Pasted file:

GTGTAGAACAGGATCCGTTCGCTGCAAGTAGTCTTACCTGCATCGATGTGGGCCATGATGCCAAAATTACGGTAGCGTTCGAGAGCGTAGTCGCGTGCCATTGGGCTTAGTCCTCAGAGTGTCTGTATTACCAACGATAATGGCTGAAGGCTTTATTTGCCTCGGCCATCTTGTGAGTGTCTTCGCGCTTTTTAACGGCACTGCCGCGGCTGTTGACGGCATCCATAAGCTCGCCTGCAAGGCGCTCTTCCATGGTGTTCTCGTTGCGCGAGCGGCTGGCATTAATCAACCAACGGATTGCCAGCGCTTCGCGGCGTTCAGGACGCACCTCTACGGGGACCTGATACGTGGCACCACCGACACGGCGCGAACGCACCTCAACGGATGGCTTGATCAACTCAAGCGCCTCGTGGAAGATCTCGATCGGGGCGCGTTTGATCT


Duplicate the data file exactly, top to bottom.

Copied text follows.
GTGTAGAACAGGATCCGTTCGCTGCAAGTAGTCTTACCTGCATCGATGTGGGCCATGATGCCAAAATTACGGTAGCGTTCGAGAGCGTAGTCGCGTGCCATTGGGCTTAGTCCTCAGAGTGTCTGTATTACCAACGATAATGGCTGAAGGCTTTATTTGCCTCGGCCATCTTGTGAGTGTCTTCGCGCTTTTTAACGGCACTGCCGCGGCTGTTGACGGCATCCATAAGCTCGCCTGCAAGGCGCTCTTCCATGGTGTTCTCGTTGCGCGAGCGGCTGGCATTAATCAACCAACGGATTGCCAGCGCTTCGCGGCGTTCAGGACGCACCTCTACGGGGACCTGATACGTGGCACCACCGACACGGCGCGAACGCACCTCAACGGATGGCTTGATCAACTCAAGCGCCTCGTGGAAGATCTCGATCGGGGCGCGTTTGATCT